Corvo's creepy-ass mask gives you a good idea of the game's tone.
Like that other title, the plot revolves around assassination. And once again, the primary personal motivator is revenge; I suspect because narratively-speaking, it's actually quite difficult to 'justify' serial assassination with anything else, even if the people you are killing are objectively 'bad.' You play as Corvo, the framed bodyguard of a murdered empress, and you join the ranks of a rag-tag alliance trying to rescue her kidnapped daughter.
That story had the potential to be pretty interesting, but it is hamstrung by the decision to have a mute protagonist. The game tries it's hardest to give other characters personalities, but since you can only kill them or complete quests for them, they come across as road-bumps for your man-shaped car. I hope that one day this trend will go the way of Classical Dramatic Unities as well-meaning but primitive conventions that hold media back.
The world though! The world of Dishonored oozes character. The decor echoes The Combine from Half-Life as well as Victorian England and World War I Germany. As that recipe may suggest, it's almost relentlessly grim, but also a little bit mad. So far, I haven't fought any monsters that could described as Lovecraftian; there are no tentacles or squamous blobs to speak of, but the atmosphere of madness is here in spades. It's a dark world whose secrets are pulling it apart by the seams. And there is the Outsider to consider.
He may remind you of a darker version of Gaiman's Morpheus, what with his abraxael temperament and his pitch black eyes. Shortly after you join up with the rebels, he gives you the power to teleport short distances and the opportunity for more fearsome magic like possessing rats and people, slowing down time, blasting people with wind and summoning rats to devour bodies--dead or alive. He also gives you one of the coolest videogame tools I've ever received. A beating heart stuffed with clockwork that helps you find upgrades, and when prompted, whispers disquieting secrets about the world and the people in it. If you are making a storytelling game, seriously consider putting neat optional narration tools like that into it. At the very least, I will love you for it.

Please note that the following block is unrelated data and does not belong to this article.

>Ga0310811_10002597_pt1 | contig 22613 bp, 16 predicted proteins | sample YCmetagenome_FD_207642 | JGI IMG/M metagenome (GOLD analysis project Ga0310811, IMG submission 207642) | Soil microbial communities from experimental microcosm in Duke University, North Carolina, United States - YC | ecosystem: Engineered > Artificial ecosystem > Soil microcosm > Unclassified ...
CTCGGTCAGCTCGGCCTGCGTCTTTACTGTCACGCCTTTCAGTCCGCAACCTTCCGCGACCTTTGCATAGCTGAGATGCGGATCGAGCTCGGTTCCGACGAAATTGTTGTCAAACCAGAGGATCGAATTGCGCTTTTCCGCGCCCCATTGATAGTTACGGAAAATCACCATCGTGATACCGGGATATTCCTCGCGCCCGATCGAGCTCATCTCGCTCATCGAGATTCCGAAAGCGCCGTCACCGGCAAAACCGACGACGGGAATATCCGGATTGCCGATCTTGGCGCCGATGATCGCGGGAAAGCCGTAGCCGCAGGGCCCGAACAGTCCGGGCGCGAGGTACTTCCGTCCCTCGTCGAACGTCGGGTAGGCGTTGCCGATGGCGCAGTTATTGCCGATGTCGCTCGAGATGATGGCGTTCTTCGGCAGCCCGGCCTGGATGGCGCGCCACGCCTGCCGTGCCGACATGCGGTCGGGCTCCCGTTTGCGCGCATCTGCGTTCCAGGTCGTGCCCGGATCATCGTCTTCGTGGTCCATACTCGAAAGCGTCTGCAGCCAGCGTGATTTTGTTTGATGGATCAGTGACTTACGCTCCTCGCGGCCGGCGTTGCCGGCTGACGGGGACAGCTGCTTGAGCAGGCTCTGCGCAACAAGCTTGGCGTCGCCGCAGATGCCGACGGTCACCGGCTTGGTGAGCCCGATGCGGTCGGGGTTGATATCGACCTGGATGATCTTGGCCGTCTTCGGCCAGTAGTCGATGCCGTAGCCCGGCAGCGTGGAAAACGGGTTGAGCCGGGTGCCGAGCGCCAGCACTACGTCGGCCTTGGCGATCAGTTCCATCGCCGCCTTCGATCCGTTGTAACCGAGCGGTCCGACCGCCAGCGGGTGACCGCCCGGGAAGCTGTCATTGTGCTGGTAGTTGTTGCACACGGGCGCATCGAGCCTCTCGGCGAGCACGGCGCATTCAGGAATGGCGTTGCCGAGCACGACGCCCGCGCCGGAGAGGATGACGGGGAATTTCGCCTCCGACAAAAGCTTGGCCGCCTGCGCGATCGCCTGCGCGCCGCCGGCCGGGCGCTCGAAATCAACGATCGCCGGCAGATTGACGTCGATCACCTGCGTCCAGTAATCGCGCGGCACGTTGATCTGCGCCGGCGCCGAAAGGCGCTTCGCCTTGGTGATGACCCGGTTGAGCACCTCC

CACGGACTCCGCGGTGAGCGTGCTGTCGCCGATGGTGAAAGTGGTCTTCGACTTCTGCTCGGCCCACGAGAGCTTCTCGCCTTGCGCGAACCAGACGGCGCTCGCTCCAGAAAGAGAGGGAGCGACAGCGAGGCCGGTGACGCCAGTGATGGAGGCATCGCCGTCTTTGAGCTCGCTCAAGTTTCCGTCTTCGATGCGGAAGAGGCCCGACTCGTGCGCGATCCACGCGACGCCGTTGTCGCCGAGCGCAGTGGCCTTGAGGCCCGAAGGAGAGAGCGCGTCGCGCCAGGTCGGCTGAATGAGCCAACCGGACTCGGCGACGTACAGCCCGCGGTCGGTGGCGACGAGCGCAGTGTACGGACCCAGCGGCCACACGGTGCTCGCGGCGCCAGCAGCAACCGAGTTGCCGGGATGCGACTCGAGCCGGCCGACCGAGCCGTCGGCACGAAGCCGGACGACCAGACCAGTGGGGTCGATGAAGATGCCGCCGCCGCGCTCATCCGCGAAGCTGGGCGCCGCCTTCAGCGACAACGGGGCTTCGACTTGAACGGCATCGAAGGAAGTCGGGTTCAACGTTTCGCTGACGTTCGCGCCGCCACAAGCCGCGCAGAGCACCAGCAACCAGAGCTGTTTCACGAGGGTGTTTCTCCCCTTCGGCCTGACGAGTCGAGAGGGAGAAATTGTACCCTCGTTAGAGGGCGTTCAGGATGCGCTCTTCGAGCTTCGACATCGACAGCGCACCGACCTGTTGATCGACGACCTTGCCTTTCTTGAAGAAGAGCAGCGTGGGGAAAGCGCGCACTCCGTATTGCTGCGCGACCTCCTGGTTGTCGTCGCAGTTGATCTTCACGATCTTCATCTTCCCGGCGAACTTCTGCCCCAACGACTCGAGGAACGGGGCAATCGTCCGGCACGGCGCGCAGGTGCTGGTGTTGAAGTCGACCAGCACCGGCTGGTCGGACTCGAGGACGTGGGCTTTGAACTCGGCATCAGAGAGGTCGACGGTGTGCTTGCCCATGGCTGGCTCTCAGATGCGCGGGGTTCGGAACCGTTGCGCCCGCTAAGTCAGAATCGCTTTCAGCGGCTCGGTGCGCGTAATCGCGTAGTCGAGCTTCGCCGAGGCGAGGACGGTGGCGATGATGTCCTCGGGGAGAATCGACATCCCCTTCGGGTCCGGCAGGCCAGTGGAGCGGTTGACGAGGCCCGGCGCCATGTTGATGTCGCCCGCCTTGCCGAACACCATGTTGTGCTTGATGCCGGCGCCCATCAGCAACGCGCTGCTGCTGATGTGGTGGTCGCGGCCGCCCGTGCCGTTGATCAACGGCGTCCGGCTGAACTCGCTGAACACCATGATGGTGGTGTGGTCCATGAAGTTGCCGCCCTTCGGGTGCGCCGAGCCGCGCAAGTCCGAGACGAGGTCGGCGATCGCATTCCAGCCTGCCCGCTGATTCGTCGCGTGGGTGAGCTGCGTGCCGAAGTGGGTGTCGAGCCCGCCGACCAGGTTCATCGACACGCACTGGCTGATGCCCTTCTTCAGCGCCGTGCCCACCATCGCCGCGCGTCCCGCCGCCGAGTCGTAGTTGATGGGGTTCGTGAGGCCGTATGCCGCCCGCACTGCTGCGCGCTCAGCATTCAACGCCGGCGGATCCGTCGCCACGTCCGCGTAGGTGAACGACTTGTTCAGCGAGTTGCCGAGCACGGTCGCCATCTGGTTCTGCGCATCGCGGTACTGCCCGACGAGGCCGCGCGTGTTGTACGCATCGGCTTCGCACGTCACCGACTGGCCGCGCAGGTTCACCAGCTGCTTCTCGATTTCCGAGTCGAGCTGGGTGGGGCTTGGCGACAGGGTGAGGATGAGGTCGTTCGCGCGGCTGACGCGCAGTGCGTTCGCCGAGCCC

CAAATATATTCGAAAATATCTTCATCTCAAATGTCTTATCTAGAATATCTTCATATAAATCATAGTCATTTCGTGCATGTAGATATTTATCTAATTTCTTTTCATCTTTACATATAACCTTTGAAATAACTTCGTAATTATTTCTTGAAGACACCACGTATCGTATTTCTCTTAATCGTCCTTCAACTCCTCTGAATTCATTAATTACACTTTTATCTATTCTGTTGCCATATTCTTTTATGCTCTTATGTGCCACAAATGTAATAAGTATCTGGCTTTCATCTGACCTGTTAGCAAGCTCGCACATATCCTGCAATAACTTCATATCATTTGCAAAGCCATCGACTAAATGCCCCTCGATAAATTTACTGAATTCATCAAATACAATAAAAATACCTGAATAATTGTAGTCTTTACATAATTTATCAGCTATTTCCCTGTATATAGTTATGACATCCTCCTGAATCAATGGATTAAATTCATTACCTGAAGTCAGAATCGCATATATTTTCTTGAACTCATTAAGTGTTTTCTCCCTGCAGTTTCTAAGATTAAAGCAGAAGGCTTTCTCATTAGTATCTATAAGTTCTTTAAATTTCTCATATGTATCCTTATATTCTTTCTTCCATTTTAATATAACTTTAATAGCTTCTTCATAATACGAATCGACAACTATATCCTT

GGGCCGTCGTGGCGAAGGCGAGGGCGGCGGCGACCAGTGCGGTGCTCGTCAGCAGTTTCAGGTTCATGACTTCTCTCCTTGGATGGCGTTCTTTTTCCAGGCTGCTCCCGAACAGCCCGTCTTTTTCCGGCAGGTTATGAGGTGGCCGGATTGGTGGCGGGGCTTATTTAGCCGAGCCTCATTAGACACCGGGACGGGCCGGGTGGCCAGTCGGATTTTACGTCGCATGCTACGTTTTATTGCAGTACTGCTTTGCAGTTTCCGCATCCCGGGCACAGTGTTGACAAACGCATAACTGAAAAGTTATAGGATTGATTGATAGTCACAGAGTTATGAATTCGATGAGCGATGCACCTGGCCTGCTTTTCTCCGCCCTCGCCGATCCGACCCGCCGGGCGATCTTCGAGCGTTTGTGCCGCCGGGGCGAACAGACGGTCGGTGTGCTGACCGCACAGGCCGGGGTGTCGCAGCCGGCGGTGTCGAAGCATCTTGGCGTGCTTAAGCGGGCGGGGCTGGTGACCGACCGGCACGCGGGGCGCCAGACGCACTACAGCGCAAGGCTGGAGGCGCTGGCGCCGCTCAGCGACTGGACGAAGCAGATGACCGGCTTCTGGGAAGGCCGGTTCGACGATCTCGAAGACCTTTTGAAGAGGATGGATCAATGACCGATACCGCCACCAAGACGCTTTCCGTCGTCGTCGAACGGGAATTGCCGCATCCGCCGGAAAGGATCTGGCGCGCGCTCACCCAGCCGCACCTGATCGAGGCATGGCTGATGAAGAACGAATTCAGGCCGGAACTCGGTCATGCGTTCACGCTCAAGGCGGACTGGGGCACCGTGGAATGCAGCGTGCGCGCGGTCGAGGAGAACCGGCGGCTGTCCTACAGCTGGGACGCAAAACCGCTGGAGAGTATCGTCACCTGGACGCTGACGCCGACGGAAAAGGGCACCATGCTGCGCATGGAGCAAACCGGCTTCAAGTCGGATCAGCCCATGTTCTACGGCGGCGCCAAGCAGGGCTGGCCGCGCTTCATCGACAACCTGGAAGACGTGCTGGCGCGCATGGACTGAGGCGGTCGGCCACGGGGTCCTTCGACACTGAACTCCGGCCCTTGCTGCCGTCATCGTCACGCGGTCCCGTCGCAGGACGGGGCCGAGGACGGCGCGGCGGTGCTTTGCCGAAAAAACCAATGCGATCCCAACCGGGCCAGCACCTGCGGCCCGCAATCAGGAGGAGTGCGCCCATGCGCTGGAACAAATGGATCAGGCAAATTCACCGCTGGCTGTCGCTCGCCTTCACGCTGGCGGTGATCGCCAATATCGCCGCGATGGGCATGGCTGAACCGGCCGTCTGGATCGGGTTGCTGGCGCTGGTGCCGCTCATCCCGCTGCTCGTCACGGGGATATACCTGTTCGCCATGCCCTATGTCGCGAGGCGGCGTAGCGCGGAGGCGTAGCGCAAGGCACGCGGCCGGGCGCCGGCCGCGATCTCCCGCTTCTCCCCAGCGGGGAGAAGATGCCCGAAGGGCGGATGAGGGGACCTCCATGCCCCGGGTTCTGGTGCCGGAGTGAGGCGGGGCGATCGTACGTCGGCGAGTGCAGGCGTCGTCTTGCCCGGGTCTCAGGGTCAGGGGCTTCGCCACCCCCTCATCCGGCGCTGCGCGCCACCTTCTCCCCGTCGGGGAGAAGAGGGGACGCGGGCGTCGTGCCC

One of the coolest things about Dishonored is it's treatment of whales. Conceptually speaking, anyway. The actual treatment of in-game whales is appalling to modern sensibilities. They are tirelessly hunted so people can harvest ambergris, which is a real thing. Except, instead of being used to make perfume, it acts as a revolutionary, universally applicable and highly volatile energy source. It can power futuristic devices. It explodes if you shoot at it. The stuff is saturated with mystic power. And the same seems to be true of whales in general. You can collect charms and runes which are both carved from whale bones and used to purchase upgrades for your otherworldly powers. They are like currency for the Outsider.
It's one thing to invent a creature from whole cloth and say it's magical. Since you just made it up, how can it not be? It's another thing to take a known creature, especially one already fraught with significance and symbolism, exaggerating here and tweaking there to turn it into the driving force behind an entire world.
I think I've already sunk a good 15 hours into the game in my roundabout way, and so far I've only completed the first assassination mission. I'm not even attempting anything particularly fancy, like a no-kill or perfect stealth runthrough, though those options exist if you want to challenge yourself.
If you enjoyed Deus Ex: HR, Thief titles, or even BioShock, Dishonored is well-worth your ticks and cents.